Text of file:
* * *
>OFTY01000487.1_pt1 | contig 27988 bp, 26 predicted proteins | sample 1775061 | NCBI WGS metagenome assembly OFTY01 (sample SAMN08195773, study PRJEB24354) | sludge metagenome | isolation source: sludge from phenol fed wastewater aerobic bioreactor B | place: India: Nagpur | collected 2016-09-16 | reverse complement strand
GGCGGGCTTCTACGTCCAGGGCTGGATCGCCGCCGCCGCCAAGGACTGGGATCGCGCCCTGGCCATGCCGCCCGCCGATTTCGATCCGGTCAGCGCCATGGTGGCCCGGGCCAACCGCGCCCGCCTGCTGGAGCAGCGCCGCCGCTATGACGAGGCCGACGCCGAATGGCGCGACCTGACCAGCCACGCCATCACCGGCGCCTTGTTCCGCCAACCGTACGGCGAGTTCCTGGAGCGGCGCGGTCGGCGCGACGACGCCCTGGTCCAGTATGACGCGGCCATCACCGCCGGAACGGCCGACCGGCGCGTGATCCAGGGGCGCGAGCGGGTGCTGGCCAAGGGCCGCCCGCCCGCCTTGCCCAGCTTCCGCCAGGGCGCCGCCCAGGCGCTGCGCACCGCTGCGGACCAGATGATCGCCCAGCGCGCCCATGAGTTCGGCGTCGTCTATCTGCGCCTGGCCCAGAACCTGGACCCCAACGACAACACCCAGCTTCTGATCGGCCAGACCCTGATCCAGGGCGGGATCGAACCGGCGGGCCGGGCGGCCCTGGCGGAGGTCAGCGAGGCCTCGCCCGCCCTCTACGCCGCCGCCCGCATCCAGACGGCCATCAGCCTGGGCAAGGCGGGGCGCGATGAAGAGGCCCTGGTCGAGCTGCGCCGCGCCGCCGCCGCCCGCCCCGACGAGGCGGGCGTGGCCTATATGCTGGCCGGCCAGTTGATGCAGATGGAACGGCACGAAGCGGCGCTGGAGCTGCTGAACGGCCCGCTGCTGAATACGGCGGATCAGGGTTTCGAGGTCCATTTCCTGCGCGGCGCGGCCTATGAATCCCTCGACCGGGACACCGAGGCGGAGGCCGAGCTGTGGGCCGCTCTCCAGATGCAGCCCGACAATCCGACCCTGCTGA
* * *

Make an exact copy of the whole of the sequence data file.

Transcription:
>OFTY01000487.1_pt1 | contig 27988 bp, 26 predicted proteins | sample 1775061 | NCBI WGS metagenome assembly OFTY01 (sample SAMN08195773, study PRJEB24354) | sludge metagenome | isolation source: sludge from phenol fed wastewater aerobic bioreactor B | place: India: Nagpur | collected 2016-09-16 | reverse complement strand
GGCGGGCTTCTACGTCCAGGGCTGGATCGCCGCCGCCGCCAAGGACTGGGATCGCGCCCTGGCCATGCCGCCCGCCGATTTCGATCCGGTCAGCGCCATGGTGGCCCGGGCCAACCGCGCCCGCCTGCTGGAGCAGCGCCGCCGCTATGACGAGGCCGACGCCGAATGGCGCGACCTGACCAGCCACGCCATCACCGGCGCCTTGTTCCGCCAACCGTACGGCGAGTTCCTGGAGCGGCGCGGTCGGCGCGACGACGCCCTGGTCCAGTATGACGCGGCCATCACCGCCGGAACGGCCGACCGGCGCGTGATCCAGGGGCGCGAGCGGGTGCTGGCCAAGGGCCGCCCGCCCGCCTTGCCCAGCTTCCGCCAGGGCGCCGCCCAGGCGCTGCGCACCGCTGCGGACCAGATGATCGCCCAGCGCGCCCATGAGTTCGGCGTCGTCTATCTGCGCCTGGCCCAGAACCTGGACCCCAACGACAACACCCAGCTTCTGATCGGCCAGACCCTGATCCAGGGCGGGATCGAACCGGCGGGCCGGGCGGCCCTGGCGGAGGTCAGCGAGGCCTCGCCCGCCCTCTACGCCGCCGCCCGCATCCAGACGGCCATCAGCCTGGGCAAGGCGGGGCGCGATGAAGAGGCCCTGGTCGAGCTGCGCCGCGCCGCCGCCGCCCGCCCCGACGAGGCGGGCGTGGCCTATATGCTGGCCGGCCAGTTGATGCAGATGGAACGGCACGAAGCGGCGCTGGAGCTGCTGAACGGCCCGCTGCTGAATACGGCGGATCAGGGTTTCGAGGTCCATTTCCTGCGCGGCGCGGCCTATGAATCCCTCGACCGGGACACCGAGGCGGAGGCCGAGCTGTGGGCCGCTCTCCAGATGCAGCCCGACAATCCGACCCTGCTGA